An intervention is more likely to be effective:
... if prior assessments have taken place to identify the target group, their problems and needs.
It is now commonly known that previously disadvantaged population groups such as Black South Africans, and in particular women, form the main target group of interventions. Hence, prior assessments to identify the general target group are not necessarily required. Nevertheless, it is worth knowing the specific target community. Therefore, a community analysis is recommended rather than only a target group investigation.
... if there are strong targeting mechanisms in place, focusing on the most vulnerable population groups such as women and non-Whites.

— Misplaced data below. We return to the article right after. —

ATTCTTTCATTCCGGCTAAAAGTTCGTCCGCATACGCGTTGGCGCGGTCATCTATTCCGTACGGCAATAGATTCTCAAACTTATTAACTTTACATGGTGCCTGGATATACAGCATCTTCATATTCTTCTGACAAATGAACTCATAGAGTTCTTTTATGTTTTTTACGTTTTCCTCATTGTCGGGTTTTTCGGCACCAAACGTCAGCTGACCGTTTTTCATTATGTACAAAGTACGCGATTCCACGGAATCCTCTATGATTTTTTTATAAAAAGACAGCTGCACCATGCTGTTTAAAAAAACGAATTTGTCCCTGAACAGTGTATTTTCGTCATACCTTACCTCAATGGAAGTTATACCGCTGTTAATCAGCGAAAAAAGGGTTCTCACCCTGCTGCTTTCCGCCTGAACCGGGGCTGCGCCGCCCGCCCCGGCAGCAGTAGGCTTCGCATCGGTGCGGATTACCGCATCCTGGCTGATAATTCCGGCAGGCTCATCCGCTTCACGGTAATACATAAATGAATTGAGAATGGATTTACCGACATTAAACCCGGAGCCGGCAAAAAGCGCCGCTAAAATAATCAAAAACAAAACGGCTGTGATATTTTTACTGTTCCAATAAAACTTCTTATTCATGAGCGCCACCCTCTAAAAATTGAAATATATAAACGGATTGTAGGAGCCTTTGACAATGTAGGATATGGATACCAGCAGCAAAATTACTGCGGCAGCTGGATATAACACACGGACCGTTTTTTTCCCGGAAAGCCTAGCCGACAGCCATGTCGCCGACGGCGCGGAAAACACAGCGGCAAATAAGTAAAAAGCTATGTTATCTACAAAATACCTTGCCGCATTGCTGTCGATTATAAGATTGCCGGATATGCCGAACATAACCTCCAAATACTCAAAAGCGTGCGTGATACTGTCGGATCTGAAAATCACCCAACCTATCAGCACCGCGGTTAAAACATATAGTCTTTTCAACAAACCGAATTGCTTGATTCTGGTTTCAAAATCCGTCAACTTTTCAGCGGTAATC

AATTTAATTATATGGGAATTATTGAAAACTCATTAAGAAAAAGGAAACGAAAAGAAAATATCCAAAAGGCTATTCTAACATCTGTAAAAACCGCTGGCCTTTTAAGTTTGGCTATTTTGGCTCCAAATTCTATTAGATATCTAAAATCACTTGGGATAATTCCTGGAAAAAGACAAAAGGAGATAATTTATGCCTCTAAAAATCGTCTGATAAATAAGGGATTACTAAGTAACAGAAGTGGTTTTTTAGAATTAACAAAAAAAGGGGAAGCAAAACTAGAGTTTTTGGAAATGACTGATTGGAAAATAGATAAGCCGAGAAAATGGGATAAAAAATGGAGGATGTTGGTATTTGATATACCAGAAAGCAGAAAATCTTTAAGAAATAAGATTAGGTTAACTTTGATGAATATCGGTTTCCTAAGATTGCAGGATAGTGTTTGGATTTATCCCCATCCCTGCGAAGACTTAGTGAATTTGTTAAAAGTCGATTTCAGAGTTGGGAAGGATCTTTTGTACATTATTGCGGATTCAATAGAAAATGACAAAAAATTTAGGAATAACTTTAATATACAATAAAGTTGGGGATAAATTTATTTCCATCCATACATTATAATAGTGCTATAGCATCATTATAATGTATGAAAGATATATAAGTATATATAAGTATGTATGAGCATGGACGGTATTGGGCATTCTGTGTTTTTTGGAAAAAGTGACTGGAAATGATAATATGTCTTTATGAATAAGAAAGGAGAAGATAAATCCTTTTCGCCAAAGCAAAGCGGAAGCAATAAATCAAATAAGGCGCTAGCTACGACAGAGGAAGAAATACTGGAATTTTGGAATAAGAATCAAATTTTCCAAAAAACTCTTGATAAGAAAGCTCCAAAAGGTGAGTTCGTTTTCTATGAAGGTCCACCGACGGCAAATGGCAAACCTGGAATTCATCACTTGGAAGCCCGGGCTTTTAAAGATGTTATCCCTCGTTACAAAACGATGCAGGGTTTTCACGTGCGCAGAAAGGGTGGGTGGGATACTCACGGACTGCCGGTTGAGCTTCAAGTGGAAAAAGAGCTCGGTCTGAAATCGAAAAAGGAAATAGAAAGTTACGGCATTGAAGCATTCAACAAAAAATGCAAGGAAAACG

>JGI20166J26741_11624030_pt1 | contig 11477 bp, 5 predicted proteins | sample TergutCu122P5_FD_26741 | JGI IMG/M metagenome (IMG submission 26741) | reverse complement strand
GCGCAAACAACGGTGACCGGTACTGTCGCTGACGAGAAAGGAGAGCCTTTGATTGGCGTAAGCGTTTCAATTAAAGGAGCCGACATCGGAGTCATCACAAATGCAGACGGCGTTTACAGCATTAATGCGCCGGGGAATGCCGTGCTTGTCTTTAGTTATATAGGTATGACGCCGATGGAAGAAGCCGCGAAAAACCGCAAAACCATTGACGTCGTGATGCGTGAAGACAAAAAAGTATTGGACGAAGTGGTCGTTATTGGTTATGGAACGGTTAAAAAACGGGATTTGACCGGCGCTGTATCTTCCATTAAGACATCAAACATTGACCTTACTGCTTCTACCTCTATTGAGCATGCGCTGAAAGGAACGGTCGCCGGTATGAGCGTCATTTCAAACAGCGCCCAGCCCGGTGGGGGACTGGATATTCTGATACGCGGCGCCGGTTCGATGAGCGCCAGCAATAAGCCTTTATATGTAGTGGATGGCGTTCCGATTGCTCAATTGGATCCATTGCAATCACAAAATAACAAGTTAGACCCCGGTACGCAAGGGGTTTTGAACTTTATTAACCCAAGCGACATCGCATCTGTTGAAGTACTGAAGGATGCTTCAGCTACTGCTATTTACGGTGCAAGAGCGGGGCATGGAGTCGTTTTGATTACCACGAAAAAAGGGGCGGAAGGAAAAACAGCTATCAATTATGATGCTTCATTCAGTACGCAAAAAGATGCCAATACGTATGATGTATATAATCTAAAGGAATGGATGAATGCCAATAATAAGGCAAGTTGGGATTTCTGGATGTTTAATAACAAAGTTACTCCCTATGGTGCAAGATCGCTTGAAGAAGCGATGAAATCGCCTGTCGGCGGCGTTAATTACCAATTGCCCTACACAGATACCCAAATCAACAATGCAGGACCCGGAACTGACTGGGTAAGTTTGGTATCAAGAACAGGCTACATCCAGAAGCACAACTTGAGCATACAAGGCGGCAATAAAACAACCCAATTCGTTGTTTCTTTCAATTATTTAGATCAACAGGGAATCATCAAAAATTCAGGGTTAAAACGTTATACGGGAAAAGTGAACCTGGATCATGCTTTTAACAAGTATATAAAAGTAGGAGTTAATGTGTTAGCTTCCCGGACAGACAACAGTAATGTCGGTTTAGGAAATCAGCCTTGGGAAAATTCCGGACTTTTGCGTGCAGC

Three of the four organisations investigated showed a lack of strong targeting mechanisms such as selection criteria. However, indirect targeting of poor population groups was achieved through the location and services offered. Accordingly, most interventions used self-selection targeting methods. They were designed to be more attractive to the target population through the geographical location of the organisation in a partially informal settlement with high unemployment and poverty rates, and through the services offered. Participants investigated showed the following characteristics: